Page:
Lilacs are tolerant of a wide range of pH and soil conditions, but require good drainage. Poorly drained soil will result in little growth, poor flowering and gradual deterioration. This decline occurs over several years. If the soil is poorly drained, consider improving it with the addition of topsoil or organic matter (peat, composted leaf mulch or compost) to the planting hole or plant in raised beds with good soil.

Water and Fertilizer

Newly planted lilacs should be watered two to three times a week for the first month. After the first month, they should be watered deeply once a week. During periods of hot, dry weather, watering may need to be done more frequently. Most trees and shrubs benefit from 1 inch of water a week during the growing season, but do not over water lilacs because root diseases may develop.

Do not fertilize newly planted lilacs. Plants first need to establish a developed root system to support further growth. After this time, perhaps for two or three years, fertilization may be needed if the plant does not begin to grow more vigorously. A soil test should be performed to determine if phosphorus (P) and potassium (K) are limited. If so, a complete fertilizer such as 5-10-5 or 10-10-10 may be applied at the base of the plant, following labeled application rates. Do not over fertilize or use fertilizers containing high levels of nitrogen (N). This can cause excessive shoot and foliage growth at the expense of flower bud development. Apply any necessary fertilizer after the spring- flowering period.

Add a 2-to-3 inch layer of loose mulch around the base of the plant to help retain the soil moisture, keep the roots cool and suppress weed development. Take care to keep the mulch away from the trunk of the tree or basal portions of shrub stems to enable good air circulation. Otherwise, disease infections, pest infestations and damage by rodents may occur where the mulch is piled to closely to the bark.


Pruning lilacs will depend on bloom period, growth pattern and location. Newly planted lilacs will not need much pruning for the first two to three years. Established lilacs are usually best pruned during the late dormant season, typically March or early April. This time of year allows for ease in pruning because you can see what you are doing, there is less insect and disease activity and pruning wounds close more quickly with the onset of spring growth. However, pruning at this time will sacrifice some display because you are removing flower buds. Pruning can also be done immediately after flowering, if you do not want to sacrifice any blooms. However, if you wait too long into the summer to prune, you will remove next year’s flower buds.

Syringa vulgaris ‘Frederick Law Olmstead’ 1

Lilacs that sucker readily, such as common and early lilacs (S. vulgaris and S. xhyacinthiflora) should receive renewal pruning about every two to three years. Older, larger diameter branches tend to have reduced vigor and produce fewer flowers concentrated mainly at the tops of the branches – too tall to enjoy their beauty or fragrance. Larger branches are also more prone to lilac borer infestation at their base. This insect makes its way into the branch cambium and wood. As the insect eats the wood, the branch becomes weaker, leaves yellow and the branch begins to die. Few, if any, flowers are produced the following years. The best way to control this insect pest is to periodically cut the infested, weakened branches out.

Renewal pruning involves removal of around one-third of the largest diameter branches down to ground level with a pruning saw or loppers. Removal of these larger branches greater than 1  inch in diameter promotes new shoot development at the base of the plant.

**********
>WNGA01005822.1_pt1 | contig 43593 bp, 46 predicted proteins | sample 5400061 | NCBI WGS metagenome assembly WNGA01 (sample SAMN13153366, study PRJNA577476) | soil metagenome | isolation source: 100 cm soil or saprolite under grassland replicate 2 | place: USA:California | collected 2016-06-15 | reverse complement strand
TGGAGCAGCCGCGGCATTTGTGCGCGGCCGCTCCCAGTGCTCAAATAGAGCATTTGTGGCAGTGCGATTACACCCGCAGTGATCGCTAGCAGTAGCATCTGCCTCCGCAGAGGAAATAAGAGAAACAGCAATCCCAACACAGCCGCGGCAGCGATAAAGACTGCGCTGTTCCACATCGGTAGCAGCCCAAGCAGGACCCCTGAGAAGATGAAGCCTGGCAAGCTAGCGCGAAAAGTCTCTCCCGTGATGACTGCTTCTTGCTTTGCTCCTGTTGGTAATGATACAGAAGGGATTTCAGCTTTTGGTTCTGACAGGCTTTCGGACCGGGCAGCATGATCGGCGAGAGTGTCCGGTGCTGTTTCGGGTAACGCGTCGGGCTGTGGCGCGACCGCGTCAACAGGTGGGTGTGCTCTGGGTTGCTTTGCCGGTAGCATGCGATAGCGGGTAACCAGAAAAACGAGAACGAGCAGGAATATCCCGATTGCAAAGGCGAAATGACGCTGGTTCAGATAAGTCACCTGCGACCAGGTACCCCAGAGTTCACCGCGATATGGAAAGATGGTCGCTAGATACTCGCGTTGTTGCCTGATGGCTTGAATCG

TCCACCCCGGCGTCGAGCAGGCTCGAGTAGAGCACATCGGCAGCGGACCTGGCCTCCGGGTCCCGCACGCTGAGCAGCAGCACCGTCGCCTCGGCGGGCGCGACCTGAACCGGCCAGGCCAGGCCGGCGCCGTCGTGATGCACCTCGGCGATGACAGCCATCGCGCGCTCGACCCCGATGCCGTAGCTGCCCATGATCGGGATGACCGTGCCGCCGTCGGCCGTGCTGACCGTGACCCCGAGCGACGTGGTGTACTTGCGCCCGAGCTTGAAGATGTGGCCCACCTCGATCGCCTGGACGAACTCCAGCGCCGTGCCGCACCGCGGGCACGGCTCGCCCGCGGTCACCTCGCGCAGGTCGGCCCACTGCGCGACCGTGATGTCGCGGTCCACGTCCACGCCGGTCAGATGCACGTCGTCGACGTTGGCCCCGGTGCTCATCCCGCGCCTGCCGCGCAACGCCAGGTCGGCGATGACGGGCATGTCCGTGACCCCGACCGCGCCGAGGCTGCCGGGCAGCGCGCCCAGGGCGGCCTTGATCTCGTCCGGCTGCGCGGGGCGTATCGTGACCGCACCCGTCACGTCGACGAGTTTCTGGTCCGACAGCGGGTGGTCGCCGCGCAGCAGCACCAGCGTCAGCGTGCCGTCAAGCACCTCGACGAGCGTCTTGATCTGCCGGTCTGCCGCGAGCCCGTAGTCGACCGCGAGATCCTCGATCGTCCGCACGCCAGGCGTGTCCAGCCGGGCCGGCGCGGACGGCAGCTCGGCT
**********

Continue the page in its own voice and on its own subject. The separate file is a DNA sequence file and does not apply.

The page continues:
Renewal pruning allows the lilac to continue to flower vigorously each year and maintains the size of the plant. Vigorous young growth generally produces larger and more numerous flowers compared to the older, larger diameter branches.

Prompt deadheading of faded blooms will improve a plant’s appearance and help the lilac concentrate its energy into flower bud formation and not on seed production. For smaller lilacs that do not sucker, renewal—pruning is unnecessary, only annual shaping of the plant may be needed.

For those interested in learning more about lilacs, consider joining the International Lilac Society (ILS) at internationallilacsociety.org.

Sampler of small to medium-sized lilacs for home gardens and containers. Most of these bloom mid- to late May.
Syringax hyacinthiflora: early flowering lilac in early May, suckering, hardy to Zone 3a
‘Declaration’: single dark reddish-purple flowers 7 to 8 ft. tall, 6 to 7 ft. wide, deep burgundy fall color hardy to Zone 4b*
‘Excel’: single, bluish-pink to lilac-lavender flowers; 6 to 8 ft. tall and wide; burgundy-red fall color*
’Sister Justina’: single, pure white flowers; 8 ft. tall and wide*
Syringa oblatavars. dilatata ‘Cheyenne’: early Korean lilac with single, light blue flowers in early May: 6 to 8 ft. tall, 8 to 10 ft. wide; suckering; burgundy-red fall color; hardy to Zone 3a*
Syringa FairytaleSeries®: 4 to 6 ft. tall, 5 to 6 ft. wide; nonsuckering; hardy to Zone 5a and can rebloom sporadically in summer
‘Bailbelle’ Tinkerbelle®: single, deep pink flowers fading to medium pink*
‘Bailina’ Thumbelina®: single, light pink flowers fading to white*
‘Bailming’ Prince Charming®: single, reddish-purple flowers fading to lavender-pink*
‘Bailsugar’ Sugar Plum Fairy®: single, rosy-lilac pink flowers*
‘Josée’ (S. ‘MORjos 060F ‘): single, light lavender pink to deep rose flowers fading to a lighter rose color; can rebloom sporadically in summer; 4 to 6 ft. tall, 5 to 6 ft. wide; non-suckering, hardy to Zone 4a*
Syringax laciniata, cutleaf lilac: single, light lavender flowers; 5 to 6 ft. tall, 8 to 10 ft. wide; suckering; hardy to Zone 4b*
Syringa meyeri ‘Palibin’: single, dark pinkish to light purple flowers; can rebloom sporadically in summer; 4 to 5 ft. tall, 5 to 6 ft. wide; nonsuckering; maroon-purple fall color; hardy to Zone 4a*
Syringa pubescens subsp. julianae, Juliana lilac: nonsuckering, hardy to Zone 3b
‘George Eastman’: bright reddish-pink flowers fading to lighter pink, 6 to 8 ft. tall and wide*
‘Hers’: single, lavender to pinkish flowers; semi-weeping form; 5 to 6 ft. tall, 10 to 12 ft. wide*